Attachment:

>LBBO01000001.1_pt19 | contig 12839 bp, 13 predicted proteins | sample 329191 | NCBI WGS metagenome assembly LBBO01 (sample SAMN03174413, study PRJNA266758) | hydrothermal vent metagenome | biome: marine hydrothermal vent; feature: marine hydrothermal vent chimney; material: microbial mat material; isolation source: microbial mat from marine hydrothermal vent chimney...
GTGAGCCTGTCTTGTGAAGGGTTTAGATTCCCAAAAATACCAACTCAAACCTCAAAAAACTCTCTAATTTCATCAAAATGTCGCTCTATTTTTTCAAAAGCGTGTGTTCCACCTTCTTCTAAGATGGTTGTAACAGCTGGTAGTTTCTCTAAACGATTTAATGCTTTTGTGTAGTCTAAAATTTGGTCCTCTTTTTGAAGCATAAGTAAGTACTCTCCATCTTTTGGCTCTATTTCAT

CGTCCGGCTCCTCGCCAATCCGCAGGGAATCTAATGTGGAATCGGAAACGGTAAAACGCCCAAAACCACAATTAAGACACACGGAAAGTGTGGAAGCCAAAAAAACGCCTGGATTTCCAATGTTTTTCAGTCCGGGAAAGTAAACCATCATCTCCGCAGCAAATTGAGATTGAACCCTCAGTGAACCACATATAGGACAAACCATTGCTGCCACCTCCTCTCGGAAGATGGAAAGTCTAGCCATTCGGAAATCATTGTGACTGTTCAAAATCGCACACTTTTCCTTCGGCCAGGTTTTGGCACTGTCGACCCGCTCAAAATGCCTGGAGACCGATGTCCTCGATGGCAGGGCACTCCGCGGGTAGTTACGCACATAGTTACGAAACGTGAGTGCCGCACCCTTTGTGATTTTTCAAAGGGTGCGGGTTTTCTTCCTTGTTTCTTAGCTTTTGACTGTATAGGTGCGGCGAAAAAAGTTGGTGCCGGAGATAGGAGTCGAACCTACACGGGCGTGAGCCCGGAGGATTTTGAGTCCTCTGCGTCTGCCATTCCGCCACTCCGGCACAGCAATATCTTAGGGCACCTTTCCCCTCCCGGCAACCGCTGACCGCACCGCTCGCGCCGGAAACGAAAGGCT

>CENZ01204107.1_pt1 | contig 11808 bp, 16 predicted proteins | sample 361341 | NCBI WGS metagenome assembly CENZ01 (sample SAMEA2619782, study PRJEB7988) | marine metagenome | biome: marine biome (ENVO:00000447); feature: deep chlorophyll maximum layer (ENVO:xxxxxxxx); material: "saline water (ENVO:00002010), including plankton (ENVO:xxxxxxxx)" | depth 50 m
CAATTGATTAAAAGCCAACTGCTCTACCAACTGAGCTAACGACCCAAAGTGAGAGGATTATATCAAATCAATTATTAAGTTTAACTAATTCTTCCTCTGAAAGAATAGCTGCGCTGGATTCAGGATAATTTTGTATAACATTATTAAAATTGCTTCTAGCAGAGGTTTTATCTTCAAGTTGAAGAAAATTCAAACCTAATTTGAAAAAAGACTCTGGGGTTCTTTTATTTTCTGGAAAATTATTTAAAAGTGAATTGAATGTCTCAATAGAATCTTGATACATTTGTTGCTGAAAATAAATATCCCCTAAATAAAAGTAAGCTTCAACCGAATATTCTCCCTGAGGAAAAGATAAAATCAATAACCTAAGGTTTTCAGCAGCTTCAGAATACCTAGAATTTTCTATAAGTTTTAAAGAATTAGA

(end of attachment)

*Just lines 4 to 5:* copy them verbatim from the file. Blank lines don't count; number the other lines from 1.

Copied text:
>CENZ01204107.1_pt1 | contig 11808 bp, 16 predicted proteins | sample 361341 | NCBI WGS metagenome assembly CENZ01 (sample SAMEA2619782, study PRJEB7988) | marine metagenome | biome: marine biome (ENVO:00000447); feature: deep chlorophyll maximum layer (ENVO:xxxxxxxx); material: "saline water (ENVO:00002010), including plankton (ENVO:xxxxxxxx)" | depth 50 m
CAATTGATTAAAAGCCAACTGCTCTACCAACTGAGCTAACGACCCAAAGTGAGAGGATTATATCAAATCAATTATTAAGTTTAACTAATTCTTCCTCTGAAAGAATAGCTGCGCTGGATTCAGGATAATTTTGTATAACATTATTAAAATTGCTTCTAGCAGAGGTTTTATCTTCAAGTTGAAGAAAATTCAAACCTAATTTGAAAAAAGACTCTGGGGTTCTTTTATTTTCTGGAAAATTATTTAAAAGTGAATTGAATGTCTCAATAGAATCTTGATACATTTGTTGCTGAAAATAAATATCCCCTAAATAAAAGTAAGCTTCAACCGAATATTCTCCCTGAGGAAAAGATAAAATCAATAACCTAAGGTTTTCAGCAGCTTCAGAATACCTAGAATTTTCTATAAGTTTTAAAGAATTAGA